The Taft family’s legacy of public service, philanthropy, support of community, education, and humanitarian causes stretches back to the mid-1800s when Alphonso Taft, the patriarch of the Cincinnati branch of the Taft family, moved to Cincinnati to practice law.
Alphonso’s roots were in New England, where generations of Tafts had farmed the land and served in local government. From a relatively early age, Alphonso realized that his future lay not in farming, but in the law. He viewed the practice law as a way to give back to his community, and quickly established himself in Cincinnati as a strong advocate of causes for the betterment of his community and its residents.
Alphonso and his family advocated for public education in Cincinnati, including for the University of Cincinnati. They helped to establish the Mercantile Library and the Cincinnati Literary Society. They founded the Anna Louise Inn in 1909 as a home for young working women. They also opened the House of Refuge for children as an alternative to imprisonment with adult populations – Alphonso envisioned a home where “children charged with petty offenses could be sent with the idea of ‘reclaiming and making good citizens of them”.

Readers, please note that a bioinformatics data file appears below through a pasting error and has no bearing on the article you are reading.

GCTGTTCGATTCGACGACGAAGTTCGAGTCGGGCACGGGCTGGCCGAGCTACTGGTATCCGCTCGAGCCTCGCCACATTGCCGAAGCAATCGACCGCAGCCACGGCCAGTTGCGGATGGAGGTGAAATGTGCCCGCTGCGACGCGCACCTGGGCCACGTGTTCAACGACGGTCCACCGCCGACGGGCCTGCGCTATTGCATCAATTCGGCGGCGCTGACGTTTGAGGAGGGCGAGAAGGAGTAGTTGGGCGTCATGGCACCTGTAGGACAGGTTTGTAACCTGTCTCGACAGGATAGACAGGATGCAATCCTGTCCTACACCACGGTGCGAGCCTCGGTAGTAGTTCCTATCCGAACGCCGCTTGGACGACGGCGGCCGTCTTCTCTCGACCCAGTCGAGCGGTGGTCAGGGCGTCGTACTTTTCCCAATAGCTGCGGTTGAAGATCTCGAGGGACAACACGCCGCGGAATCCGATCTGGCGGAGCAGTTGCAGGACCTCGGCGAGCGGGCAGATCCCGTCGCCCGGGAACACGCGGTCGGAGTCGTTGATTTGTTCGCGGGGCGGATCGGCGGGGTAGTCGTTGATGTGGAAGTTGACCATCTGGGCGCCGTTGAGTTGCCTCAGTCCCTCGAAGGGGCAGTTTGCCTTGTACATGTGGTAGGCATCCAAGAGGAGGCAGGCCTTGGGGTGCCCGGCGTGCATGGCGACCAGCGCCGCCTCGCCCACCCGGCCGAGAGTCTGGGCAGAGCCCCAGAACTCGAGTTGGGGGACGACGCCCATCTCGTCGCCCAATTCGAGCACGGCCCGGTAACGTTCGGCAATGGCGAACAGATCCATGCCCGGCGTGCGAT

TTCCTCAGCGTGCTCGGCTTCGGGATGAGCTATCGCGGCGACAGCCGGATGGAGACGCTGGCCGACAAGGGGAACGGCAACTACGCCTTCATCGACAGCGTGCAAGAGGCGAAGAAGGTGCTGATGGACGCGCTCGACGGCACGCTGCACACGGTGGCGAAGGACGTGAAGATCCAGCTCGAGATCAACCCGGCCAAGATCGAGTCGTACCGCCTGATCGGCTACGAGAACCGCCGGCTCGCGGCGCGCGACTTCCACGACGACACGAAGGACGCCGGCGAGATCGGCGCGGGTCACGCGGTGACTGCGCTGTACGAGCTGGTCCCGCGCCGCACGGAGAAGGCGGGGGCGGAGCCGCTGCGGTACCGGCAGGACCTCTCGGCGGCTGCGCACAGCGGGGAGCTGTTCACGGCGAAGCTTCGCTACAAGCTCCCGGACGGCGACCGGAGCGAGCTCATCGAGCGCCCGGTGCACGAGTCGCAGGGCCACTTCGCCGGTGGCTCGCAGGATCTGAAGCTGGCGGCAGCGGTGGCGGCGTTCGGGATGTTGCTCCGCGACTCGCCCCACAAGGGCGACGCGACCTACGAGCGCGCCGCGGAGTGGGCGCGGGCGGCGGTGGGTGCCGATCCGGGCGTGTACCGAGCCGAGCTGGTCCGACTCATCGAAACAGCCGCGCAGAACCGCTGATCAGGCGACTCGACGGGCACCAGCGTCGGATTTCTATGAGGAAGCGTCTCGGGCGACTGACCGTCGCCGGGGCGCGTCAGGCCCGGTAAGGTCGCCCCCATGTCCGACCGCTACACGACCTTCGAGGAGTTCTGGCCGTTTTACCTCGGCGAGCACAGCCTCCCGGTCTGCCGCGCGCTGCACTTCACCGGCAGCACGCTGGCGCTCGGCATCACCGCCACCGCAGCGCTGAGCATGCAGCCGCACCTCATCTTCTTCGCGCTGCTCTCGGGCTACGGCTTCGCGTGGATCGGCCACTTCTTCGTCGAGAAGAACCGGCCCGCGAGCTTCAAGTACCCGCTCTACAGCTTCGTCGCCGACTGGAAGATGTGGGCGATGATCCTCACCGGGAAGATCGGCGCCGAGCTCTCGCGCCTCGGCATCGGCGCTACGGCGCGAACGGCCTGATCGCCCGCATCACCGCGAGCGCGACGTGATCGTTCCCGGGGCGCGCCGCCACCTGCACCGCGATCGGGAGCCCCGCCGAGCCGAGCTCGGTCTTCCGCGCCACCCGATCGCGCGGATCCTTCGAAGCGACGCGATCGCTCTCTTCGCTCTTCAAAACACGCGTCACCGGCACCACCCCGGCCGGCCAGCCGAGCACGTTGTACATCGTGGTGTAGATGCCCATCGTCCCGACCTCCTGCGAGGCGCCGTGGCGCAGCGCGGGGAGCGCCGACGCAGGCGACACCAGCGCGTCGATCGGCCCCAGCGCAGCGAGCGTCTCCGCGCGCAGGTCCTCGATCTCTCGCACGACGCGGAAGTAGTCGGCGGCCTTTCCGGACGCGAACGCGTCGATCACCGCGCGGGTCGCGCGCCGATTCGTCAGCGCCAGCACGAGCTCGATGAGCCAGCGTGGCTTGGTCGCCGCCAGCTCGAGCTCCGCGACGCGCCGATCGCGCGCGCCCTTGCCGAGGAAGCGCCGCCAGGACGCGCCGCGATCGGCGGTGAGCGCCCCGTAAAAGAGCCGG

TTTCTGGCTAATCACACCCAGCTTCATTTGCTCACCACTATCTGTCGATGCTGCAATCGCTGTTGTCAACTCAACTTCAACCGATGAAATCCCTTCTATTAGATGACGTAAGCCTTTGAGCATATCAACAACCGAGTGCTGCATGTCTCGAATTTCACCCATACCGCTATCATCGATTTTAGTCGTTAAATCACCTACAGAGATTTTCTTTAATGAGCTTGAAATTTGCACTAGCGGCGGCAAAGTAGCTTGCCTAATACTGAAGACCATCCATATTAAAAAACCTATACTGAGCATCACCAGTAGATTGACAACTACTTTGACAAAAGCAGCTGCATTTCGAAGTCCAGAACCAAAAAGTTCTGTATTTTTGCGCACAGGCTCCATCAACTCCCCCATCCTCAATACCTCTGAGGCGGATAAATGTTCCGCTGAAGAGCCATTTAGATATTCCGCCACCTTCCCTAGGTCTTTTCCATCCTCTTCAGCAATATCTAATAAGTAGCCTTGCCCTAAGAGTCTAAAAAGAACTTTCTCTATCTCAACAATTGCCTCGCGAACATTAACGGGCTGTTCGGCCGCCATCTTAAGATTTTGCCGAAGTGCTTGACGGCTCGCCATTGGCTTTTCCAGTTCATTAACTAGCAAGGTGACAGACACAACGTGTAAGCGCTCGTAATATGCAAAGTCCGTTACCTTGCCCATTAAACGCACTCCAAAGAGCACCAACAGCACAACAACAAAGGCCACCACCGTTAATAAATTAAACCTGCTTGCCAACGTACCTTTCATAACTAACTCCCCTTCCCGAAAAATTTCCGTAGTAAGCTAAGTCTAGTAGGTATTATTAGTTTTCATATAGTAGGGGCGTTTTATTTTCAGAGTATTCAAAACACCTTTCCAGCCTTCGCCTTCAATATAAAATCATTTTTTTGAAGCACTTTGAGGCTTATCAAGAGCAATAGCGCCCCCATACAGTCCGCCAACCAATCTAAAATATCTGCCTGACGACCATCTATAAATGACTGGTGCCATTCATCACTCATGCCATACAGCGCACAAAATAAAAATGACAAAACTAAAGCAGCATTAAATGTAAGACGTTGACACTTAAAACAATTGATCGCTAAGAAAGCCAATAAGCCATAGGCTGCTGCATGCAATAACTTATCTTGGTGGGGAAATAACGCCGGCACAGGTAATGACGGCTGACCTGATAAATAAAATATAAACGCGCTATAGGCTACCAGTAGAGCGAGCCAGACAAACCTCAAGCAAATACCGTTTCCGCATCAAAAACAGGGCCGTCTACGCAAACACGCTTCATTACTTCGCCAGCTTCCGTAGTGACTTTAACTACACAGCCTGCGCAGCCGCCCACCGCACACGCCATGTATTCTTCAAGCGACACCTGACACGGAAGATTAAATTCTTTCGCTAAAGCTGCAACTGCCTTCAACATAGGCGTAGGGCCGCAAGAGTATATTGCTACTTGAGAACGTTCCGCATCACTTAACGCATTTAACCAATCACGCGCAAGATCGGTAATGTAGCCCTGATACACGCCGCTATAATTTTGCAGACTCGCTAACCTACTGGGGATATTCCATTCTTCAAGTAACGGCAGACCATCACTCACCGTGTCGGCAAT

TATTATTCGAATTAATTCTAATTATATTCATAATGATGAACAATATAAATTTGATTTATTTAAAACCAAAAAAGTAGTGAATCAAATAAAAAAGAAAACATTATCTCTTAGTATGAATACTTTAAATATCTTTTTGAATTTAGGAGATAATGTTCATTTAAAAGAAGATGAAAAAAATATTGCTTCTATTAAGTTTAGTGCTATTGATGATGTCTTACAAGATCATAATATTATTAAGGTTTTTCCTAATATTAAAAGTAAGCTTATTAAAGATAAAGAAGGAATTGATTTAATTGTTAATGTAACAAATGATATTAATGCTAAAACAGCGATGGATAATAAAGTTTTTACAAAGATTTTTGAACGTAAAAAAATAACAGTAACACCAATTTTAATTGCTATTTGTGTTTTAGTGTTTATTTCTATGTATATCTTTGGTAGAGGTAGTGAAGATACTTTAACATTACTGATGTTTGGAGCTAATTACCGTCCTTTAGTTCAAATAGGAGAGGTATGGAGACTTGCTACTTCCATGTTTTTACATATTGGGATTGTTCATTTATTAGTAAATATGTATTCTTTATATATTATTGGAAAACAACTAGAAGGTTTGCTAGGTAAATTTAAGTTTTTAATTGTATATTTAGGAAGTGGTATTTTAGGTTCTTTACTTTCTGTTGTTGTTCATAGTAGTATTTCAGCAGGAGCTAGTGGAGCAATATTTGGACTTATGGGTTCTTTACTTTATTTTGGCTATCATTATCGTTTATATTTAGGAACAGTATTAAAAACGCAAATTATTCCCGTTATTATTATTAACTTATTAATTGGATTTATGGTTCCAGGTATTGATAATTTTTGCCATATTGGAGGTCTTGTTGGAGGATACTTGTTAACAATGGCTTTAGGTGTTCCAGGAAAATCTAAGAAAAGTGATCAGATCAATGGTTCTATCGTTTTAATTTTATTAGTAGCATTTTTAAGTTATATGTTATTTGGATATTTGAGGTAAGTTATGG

Alphonso Taft firmly believed that one had an obligation, commensurate with his unique resources and abilities, to giving something back to the community. He modeled this belief to his children, each of whom assumed that commitment to service — whether through service in public office, through philanthropic efforts, or by filling a need within the community.
This legacy has been passed down through generations of Alphonso’s descendants and continues today through the Friends of the Taft Legacy. The Friends strive to further that community commitment by partnering with other groups to focus on the Taft family values of education, community engagement, and service.